* BigBad: [[spoiler:The Monk from the TV series]] for the Alternative Universe arc.

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* BigBad: BigBad:
** The Timewyrm in the first story arc.
**
[[spoiler:The Monk from the TV series]] for the Alternative Universe arc.arc.
** The Psi Powers arc has the Brotherhood, ultimately led by the Grandmaster.



* DysfunctionJunction

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* DysfunctionJunctionDysfunctionJunction: Over the course of the books, Seventh did quite a few morally questionable things, which would leave him wondering just how close he was to going over to TheDarkSide. He got put through the proverbial grinder quite a few times in the course of events. Ace's parental issues had been established in the TV series, but in the books, the Doctor arranged the death of her current boyfriend, causing her to leave the TARDIS for several books and come back a [[DarkerAndEdgier hardbitten mercenary]] who took a long time to reconcile with the Doctor. Bernice had many issues, mainly relating to her childhood involving an interstellar war, a dead mother and a DisappearedDad. Roz was seriously unlucky in love; she killed her first partner -- a man she loved deeply -- when she found out he was corrupt, then [[LaserGuidedAmnesia got it wiped from her memory]] by the BigBad. Another of her love interests turned out to be a murderer; Roz being a by-the-book cop, this did not sit well with her. About the only one who was left untouched was Chris... up until Roz died, anyway, after which the novels made up for lost time.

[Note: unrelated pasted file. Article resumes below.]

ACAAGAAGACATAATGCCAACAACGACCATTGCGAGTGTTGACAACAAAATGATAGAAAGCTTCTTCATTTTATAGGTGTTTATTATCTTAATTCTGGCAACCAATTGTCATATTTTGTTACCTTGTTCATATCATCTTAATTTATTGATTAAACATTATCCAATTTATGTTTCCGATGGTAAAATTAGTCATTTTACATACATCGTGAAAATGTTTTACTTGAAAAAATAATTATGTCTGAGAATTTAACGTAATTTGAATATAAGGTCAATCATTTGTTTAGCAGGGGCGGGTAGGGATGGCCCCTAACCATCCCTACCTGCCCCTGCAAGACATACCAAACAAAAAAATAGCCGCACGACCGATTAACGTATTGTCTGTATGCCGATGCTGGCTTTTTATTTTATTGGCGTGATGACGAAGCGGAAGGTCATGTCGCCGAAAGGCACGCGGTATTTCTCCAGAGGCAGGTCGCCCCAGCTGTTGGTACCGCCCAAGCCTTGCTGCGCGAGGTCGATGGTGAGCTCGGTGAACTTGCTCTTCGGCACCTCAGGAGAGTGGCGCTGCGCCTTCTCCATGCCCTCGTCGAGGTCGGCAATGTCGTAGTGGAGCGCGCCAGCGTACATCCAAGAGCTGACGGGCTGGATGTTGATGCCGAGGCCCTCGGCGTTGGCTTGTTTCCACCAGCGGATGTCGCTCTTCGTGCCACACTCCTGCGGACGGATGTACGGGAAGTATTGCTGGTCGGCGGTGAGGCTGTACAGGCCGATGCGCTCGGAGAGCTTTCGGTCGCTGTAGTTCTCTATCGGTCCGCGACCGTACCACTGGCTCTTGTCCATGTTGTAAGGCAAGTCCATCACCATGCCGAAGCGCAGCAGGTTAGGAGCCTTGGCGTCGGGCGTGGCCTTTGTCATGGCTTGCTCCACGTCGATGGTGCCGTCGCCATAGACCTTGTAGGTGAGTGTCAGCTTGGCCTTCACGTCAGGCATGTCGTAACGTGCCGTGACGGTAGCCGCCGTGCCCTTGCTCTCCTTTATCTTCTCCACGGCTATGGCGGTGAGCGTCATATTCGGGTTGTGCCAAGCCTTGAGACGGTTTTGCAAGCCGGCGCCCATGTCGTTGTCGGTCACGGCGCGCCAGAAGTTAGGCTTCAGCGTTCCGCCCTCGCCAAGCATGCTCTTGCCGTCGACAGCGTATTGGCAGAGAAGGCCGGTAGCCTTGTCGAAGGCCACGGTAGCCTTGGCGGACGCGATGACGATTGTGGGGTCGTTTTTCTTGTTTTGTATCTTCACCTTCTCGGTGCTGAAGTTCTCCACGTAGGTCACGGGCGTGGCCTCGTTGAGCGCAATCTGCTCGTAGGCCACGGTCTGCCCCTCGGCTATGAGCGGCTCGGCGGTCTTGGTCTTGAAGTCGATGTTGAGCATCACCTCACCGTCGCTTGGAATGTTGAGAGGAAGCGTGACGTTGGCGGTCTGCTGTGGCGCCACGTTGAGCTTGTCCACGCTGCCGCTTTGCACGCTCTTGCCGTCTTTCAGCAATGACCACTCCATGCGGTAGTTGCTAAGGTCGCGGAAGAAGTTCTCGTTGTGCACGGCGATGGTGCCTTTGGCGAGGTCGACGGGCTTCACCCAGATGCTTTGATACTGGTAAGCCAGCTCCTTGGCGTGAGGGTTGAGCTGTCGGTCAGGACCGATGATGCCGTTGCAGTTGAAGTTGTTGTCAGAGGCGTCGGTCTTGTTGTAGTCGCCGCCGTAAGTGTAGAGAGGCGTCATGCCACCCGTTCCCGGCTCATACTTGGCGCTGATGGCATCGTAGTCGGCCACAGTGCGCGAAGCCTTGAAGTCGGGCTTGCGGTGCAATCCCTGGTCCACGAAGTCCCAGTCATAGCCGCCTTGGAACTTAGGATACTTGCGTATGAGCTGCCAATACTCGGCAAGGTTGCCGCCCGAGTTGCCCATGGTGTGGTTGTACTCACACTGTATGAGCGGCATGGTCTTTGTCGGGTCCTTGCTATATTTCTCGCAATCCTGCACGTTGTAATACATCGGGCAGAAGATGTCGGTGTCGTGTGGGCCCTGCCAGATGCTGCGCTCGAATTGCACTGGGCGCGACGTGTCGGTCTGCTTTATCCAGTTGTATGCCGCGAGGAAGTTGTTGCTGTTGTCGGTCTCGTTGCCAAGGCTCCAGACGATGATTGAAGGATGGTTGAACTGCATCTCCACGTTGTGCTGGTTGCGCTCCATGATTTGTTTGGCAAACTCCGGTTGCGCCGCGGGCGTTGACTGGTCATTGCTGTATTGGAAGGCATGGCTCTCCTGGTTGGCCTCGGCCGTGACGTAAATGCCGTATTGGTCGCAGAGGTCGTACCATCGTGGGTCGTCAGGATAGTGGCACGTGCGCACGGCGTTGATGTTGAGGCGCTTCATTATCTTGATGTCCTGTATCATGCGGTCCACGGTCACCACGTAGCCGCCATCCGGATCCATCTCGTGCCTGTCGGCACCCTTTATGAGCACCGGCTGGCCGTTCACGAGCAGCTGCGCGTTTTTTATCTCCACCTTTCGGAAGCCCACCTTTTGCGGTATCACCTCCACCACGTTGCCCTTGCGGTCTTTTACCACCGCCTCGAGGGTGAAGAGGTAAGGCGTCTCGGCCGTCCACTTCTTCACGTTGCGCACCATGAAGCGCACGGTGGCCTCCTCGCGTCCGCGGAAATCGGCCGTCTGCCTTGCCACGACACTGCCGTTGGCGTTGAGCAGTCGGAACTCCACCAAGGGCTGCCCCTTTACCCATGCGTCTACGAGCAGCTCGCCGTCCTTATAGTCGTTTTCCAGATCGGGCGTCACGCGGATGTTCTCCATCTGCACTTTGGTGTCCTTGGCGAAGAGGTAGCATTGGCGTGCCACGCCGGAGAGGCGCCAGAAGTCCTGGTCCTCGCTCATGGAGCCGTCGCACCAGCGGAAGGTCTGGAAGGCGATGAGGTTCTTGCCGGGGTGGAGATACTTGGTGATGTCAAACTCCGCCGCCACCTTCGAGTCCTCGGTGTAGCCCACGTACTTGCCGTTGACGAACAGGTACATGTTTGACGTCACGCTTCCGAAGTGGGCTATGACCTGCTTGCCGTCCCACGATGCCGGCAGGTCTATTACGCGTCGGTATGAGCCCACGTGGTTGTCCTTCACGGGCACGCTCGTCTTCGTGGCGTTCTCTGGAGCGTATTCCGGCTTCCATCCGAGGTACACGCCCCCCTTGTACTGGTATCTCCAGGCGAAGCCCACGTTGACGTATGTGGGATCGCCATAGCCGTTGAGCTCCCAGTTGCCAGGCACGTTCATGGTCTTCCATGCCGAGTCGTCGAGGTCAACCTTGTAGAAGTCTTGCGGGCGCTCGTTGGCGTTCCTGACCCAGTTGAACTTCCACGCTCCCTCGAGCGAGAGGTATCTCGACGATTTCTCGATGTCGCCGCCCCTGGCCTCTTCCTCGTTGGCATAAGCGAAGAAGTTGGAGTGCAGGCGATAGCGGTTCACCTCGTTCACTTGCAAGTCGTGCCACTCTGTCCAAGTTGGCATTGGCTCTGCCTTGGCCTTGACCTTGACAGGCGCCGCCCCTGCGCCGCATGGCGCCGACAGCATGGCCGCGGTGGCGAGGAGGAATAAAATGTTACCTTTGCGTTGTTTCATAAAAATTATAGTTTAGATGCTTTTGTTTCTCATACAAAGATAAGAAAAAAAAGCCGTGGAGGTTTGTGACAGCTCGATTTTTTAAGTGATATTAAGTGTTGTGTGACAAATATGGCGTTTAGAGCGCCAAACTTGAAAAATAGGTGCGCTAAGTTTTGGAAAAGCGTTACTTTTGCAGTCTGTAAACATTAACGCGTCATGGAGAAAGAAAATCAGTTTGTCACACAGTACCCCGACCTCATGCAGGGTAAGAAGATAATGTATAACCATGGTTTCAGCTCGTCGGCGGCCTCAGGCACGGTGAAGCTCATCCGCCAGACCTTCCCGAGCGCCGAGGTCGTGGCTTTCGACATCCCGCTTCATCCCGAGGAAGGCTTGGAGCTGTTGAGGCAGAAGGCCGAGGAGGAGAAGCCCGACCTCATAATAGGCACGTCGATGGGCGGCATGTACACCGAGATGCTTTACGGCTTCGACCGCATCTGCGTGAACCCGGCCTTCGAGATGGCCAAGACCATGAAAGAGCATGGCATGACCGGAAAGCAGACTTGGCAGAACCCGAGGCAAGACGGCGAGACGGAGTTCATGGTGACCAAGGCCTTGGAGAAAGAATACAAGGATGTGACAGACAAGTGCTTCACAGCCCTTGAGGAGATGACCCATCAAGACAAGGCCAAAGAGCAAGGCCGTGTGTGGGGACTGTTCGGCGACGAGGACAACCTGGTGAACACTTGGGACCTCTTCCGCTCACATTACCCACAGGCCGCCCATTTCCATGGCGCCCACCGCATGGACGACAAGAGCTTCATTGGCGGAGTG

* KeeperOfForbiddenKnowledge: The Library of St John the Beheaded

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* KeeperOfForbiddenKnowledge: The Library of St John the BeheadedBeheaded collects and stores forbidden texts (both in the sense of banned-by-the-mundane-authorities and in the sense of Knowledge For Which TheWorldIsNotReady). It's definitely got the isolated or hazardous location part of the trope down pat; on Earth, it was hidden away in TheCityNarrows, and in TheFuture it will be located on an asteroid as part of the Braxiatel Collection, which stores texts for which many worlds are not ready. In principle, it's an aversion of the usual some-things-man-should-not-know corollary: the founder believed that all knowledge is useful if handled carefully, and potential researchers are vetted very carefully before being offered access to the collection. (The Doctor, of course, holds the first ticket the Library ever issued.) In practice, though, pretty much every time it's appeared in a story it's because somebody's found a way to use information from the Library to cause trouble.


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** ''No Future'', set in the 1970s, features an unnamed BBC producer who has a beard, wears a Hawaiian shirt, and in the course of his few lines manages to hit every catchphrase and cliché associated with the bearded, Hawaiian-shirt-wearing ''Doctor Who'' producer Creator/JohnNathanTurner.


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* SuspiciouslySpecificDenial: In ''Transit'', the Doctor gets the AI FLORENCE to wipe every mention of him from Earth's data records, in exchange giving it the valuable advice "The golden rule is [[ScrewTheRulesIHaveMoney those who have the gold, make the rules]]". In the much later NA ''Sky Pirates!'' the EncyclopediaExposita quotes include FLORENCE's autobiography, which attributes the line to "Anon. And not some alien who never existed in the first place and even if he did I never met him".


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* VerbalTic: Keri the Pakhar in ''Legacy'', yeah?
21st Nov '17 7:29:43 PM PaulA